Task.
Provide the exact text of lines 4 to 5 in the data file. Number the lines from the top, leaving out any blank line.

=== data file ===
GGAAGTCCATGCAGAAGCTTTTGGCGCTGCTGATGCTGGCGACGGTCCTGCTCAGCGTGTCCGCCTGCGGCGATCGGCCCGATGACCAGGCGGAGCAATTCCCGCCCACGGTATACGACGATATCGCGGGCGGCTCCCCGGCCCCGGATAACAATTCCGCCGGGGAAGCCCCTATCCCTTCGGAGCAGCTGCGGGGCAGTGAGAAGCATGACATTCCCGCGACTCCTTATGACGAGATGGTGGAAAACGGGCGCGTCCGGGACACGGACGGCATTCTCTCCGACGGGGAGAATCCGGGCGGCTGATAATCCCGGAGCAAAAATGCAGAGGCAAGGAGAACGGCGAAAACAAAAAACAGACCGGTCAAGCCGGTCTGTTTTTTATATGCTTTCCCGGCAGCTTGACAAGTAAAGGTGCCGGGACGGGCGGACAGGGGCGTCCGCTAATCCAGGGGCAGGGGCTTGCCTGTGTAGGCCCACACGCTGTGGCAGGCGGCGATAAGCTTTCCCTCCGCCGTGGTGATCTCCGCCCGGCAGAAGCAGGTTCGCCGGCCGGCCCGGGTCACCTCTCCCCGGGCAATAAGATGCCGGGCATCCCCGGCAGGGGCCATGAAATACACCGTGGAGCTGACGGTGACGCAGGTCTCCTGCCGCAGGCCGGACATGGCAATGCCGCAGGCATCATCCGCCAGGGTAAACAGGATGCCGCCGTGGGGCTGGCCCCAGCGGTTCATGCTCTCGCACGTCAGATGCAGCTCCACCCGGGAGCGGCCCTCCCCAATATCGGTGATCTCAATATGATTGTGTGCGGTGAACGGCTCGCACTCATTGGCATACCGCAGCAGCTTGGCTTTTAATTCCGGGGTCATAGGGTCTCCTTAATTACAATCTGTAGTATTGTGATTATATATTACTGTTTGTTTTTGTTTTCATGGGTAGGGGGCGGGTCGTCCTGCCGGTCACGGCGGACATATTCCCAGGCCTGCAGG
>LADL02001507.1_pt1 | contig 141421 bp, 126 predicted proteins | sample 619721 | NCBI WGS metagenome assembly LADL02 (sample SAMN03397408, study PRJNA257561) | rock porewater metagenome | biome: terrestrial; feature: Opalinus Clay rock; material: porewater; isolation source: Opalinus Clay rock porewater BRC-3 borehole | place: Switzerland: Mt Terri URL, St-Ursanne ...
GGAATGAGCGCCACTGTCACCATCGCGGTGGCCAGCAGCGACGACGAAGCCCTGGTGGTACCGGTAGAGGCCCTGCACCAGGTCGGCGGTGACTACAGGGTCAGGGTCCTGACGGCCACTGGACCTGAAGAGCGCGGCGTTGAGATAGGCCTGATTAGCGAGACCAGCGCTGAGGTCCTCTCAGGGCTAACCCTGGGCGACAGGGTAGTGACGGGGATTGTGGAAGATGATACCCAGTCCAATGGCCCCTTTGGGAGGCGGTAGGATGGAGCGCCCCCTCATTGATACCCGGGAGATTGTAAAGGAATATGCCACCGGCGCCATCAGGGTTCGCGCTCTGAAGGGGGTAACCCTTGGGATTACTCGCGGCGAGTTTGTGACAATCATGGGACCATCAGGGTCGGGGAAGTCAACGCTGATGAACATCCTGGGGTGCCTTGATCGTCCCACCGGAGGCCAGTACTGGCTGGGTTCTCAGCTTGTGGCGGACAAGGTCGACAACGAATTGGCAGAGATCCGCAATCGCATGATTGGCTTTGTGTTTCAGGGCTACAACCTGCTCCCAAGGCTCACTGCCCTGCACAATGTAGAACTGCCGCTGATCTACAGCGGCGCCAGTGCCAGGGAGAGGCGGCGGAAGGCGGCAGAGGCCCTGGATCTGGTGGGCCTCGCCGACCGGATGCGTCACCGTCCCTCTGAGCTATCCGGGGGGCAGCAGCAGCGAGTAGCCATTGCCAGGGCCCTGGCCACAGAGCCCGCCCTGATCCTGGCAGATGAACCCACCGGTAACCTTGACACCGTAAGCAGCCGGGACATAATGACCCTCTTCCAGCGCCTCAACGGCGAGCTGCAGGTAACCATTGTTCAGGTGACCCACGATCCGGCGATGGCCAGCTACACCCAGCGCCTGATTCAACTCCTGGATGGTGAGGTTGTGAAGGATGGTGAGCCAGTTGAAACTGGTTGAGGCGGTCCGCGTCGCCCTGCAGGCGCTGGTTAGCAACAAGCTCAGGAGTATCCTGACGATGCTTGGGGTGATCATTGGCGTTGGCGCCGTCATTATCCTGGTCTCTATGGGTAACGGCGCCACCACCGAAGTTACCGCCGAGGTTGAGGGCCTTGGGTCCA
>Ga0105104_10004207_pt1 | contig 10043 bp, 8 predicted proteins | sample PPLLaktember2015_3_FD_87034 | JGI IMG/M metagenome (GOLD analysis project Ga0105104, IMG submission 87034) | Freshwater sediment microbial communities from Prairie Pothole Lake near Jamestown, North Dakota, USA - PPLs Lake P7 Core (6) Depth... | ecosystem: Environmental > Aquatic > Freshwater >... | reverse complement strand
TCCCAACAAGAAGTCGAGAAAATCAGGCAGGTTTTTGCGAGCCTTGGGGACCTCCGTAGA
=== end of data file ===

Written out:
>Ga0105104_10004207_pt1 | contig 10043 bp, 8 predicted proteins | sample PPLLaktember2015_3_FD_87034 | JGI IMG/M metagenome (GOLD analysis project Ga0105104, IMG submission 87034) | Freshwater sediment microbial communities from Prairie Pothole Lake near Jamestown, North Dakota, USA - PPLs Lake P7 Core (6) Depth... | ecosystem: Environmental > Aquatic > Freshwater >... | reverse complement strand
TCCCAACAAGAAGTCGAGAAAATCAGGCAGGTTTTTGCGAGCCTTGGGGACCTCCGTAGA